Sunday, August 28, 2011

Like Mother Like Son

To close the loop on a prior post, we should note that a Trial Chamber of the International Criminal Tribunal for Rwanda convicted the first woman for rape as a crime against humanity at the end of June.
The case involves six individuals accused of forming an alliance to eliminate Tutsis in Butare préfecture, which had one of the highest percentage of Tutsis residents in the country. The ranking defendant was Pauline Nyiramasuhuko (right), who served as Minister of Family and Women’s Development under the Interim Government headed by Jean Kambanda. Her son, Arsène Shalom Ntahobali (left), was jointly accused.
The ICTR indicted the two in 1997; soon after, they were arrested in Kenya. In 1998, the Prosecutor successfully sought to amend the indictment to add rape charges. The charges stem from allegations that Nyiramasuhuko and Ntahobali abducted, assaulted, and killed Tutsi individuals who had taken refuge in the Butare Préfecture Office. The prosecutor alleged that Nyiramasuhuko ordered members of the interahamwe under the control of her son to rape Tutsi women in their custody. Witnesses testified that she even ordered her own son to participate.
Because of defects in the pleadings in the indictment—which were not cured by subsequent submissions by the Prosecutor—the Chamber did not consider the rape allegations in connection with the genocide charges alleged against the two. Instead, these acts were considered crimes against humanity and as the war crime of outrages upon personal dignity. Reading the indictment as a whole, the Trial Chamber ruled:

While there is ample notice that Nyiramasuhuko and Ntahobali were being charged with rapes under the counts of rape as crime against humanity, and of outrages upon personal dignity as a serious violation of Article 3 common to the Geneva Conventions and of Additional Protocol II thereto, the Prosecution provided
insufficient notice of its intention to pursue rape as genocide.

Nonetheless, these acts were repeatedly mentioned in connection with the Chamber’s consideration of the genocide charges and were treated as evidence of the defendants’ specific intent to destroy the group in whole or in part. Any reference to rape in the genocide discussions was, however, accompanied by the caveat that

the Chamber recalls that it will not take rapes into account in assessing genocide, but instead will consider them for charges that were properly pled.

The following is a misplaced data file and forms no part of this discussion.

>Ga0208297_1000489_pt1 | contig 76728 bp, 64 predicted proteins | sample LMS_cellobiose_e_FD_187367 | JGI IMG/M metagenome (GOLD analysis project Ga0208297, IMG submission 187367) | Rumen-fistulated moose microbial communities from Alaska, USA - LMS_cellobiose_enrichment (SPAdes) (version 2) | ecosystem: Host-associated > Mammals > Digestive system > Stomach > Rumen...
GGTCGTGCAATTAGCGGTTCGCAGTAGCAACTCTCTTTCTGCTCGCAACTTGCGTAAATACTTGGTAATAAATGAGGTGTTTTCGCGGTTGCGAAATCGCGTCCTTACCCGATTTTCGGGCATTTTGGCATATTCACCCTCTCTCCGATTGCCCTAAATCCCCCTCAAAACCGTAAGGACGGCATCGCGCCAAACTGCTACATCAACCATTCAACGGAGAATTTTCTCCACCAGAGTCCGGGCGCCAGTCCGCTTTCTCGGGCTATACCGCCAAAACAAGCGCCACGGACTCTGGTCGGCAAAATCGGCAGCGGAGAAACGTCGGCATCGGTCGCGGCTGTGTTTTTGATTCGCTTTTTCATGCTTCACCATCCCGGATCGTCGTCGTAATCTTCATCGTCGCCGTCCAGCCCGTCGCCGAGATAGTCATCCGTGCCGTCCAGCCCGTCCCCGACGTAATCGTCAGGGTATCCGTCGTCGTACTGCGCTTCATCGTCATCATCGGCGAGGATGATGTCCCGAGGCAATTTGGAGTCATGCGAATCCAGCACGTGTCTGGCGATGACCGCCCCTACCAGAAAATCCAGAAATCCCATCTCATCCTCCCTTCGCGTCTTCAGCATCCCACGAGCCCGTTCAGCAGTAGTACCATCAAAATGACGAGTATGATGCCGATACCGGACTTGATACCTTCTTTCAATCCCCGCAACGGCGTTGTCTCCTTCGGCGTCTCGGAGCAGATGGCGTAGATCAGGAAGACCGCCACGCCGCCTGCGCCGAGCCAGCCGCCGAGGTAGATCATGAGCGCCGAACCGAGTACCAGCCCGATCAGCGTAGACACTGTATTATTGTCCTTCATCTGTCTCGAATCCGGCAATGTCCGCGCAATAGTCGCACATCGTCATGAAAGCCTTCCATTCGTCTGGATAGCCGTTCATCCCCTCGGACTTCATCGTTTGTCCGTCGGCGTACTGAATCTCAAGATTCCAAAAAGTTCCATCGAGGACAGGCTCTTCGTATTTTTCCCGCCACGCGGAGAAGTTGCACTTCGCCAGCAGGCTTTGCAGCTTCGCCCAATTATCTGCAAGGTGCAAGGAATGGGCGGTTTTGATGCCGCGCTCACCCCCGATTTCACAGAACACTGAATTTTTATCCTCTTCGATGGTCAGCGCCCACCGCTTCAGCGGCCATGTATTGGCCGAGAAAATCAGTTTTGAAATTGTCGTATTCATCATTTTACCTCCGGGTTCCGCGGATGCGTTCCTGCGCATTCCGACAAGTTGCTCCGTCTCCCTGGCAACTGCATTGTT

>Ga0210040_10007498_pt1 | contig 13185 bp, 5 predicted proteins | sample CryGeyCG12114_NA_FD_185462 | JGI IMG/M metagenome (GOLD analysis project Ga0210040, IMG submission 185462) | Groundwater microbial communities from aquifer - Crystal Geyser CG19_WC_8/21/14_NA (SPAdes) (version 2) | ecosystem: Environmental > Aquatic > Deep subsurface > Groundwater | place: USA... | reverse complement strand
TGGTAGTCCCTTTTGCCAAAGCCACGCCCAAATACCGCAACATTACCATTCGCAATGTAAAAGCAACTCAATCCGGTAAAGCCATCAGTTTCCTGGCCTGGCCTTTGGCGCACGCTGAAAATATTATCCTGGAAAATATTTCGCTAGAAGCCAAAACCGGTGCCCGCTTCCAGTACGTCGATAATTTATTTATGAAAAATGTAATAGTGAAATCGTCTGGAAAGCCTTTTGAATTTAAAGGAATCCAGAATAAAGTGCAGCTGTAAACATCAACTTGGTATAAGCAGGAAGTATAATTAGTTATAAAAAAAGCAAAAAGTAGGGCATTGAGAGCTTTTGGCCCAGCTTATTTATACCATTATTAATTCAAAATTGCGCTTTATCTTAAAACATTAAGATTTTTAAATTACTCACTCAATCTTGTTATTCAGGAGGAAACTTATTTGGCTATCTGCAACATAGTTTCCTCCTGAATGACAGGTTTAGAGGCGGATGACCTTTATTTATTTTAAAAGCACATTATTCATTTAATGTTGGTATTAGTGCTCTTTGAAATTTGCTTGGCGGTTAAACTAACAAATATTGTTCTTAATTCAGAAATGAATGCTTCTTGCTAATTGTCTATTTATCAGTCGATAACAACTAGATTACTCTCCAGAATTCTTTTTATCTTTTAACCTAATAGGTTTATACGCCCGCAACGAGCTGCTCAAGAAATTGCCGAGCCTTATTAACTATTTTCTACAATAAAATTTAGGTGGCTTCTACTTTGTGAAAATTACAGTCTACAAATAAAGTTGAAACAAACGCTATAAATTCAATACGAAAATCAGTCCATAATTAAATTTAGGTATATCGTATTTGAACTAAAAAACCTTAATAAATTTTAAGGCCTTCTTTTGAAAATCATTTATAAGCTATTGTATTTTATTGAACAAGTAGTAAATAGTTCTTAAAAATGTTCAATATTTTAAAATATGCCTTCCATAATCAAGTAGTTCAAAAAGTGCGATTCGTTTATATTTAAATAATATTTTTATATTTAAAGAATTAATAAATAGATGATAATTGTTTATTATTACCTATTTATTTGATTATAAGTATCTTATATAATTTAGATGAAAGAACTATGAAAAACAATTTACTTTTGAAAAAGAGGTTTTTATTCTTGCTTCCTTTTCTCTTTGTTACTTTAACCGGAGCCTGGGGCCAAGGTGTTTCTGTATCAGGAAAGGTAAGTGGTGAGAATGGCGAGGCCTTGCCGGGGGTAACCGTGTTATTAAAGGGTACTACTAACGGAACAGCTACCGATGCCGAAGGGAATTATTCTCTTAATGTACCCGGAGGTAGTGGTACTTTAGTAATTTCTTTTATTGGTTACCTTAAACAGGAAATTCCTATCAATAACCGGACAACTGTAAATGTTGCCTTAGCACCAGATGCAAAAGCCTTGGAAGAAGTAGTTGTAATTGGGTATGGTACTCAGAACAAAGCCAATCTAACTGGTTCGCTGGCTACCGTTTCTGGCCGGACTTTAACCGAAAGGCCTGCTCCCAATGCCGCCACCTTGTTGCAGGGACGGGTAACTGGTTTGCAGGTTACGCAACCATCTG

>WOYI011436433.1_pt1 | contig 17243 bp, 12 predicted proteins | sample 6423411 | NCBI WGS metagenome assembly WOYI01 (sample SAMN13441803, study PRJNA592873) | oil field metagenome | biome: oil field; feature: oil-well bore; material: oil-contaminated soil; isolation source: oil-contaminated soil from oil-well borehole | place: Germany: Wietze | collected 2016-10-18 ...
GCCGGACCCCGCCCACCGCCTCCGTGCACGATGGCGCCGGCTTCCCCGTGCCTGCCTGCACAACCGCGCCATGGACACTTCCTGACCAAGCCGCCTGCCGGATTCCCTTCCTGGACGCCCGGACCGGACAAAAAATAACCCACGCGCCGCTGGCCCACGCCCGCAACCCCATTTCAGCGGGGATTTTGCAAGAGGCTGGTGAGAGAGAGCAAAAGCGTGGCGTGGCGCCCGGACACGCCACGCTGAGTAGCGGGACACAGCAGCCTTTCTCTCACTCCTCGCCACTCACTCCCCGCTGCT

The Chamber also found beyond a reasonable doubt that Nyiramasuhuko distributed condoms to members of the interahamwe to be used in the raping and killing of Tutsi women. Apparently, Nyiramasuhuko ordered the woman to whom she distributed the condoms to:

'Go and distribute these condoms to your young men, so that they use them to rape Tutsi women and to protect themselves from AIDS, and after having raped them they should kill all of them. Let no Tutsi woman survive because they take away our husbands.'

In a somewhat baffling ruling, the Trial Chamber found that this statement did not constitute "direct and public incitement" to commit genocide.
The Chamber apparently considered the statement, while direct, to be insufficiently public, because it was addressed to only one person, although it was made in the presence of others. As such, the Chamber found instead that these statements were “more akin to a ‘conversation’” than incitement. That said, these statements were also invoked as circumstantial evidence of her genocidal intent.
Nyiramasuhuko was charged only under Article 6(3) of the ICTR Statute, for superior responsibility, whereas Ntahobali was also charged under Article 6(1), as a direct perpetrator. Although there was evidence that Nyiramasuhuko instructed her son to rape Tutsi women, the Chamber rejected allegations that Ntahobali could be considered Nyiramasuhuko’s "subordinate" within the meaning of the doctrine of superior responsibility. Specifically, the Chamber found that

the relationship between Nyiramasuhuko and Ntahobali in 1994 was complex, owing in part to the familial and interpersonal relationship shared by these two Accused. This complexity, however, cannot be confused for a superior-subordinate relationship. Cognisant that the burden of proof falls on the Prosecution to establish this element, the Chamber finds that there is insufficient evidence to enter a finding of a superior-subordinate relationship between Nyiramasuhuko and Ntahobali beyond a reasonable doubt.

Nonetheless, the Chamber did find that both accused exercised superior responsibility over members of the interahamwe, the militia. In addition, the Chamber determined that Ntahobali bore direct responsibility as a principal perpetrator for committing a number of criminal acts. Nyiramasuhuko was also convicted of conspiracy to commit genocide.
In addition to the apparent oversight in failing to charge rape as genocide, the Chamber more directly chided the prosecution for the way in which it charged the theory of responsibility vis-à-vis Nyiramasuhuko. In particular, the Chamber wrote that limiting the charges against her under Article 6(3) of the Statute was “a serious omission,” given its finding that Nyiramasuhuko had ordered interahamwe to rape Tutsi women at the Butare Préfecture Office.
The Trial Chamber sentenced both defendants to life imprisonment.
The case is on appeal. The defendants were granted additional time for their filings in light of the fact that the French version of the judgment is not expected until 2012. (The Prosecutor's office, which is capable of working in English, was also granted a short extension.) At almost 1,500 pages, the judgment is the lengthiest issued by the ICTR to date.
For more on female defendants before international criminal tribunals, see here, here and here.

No comments: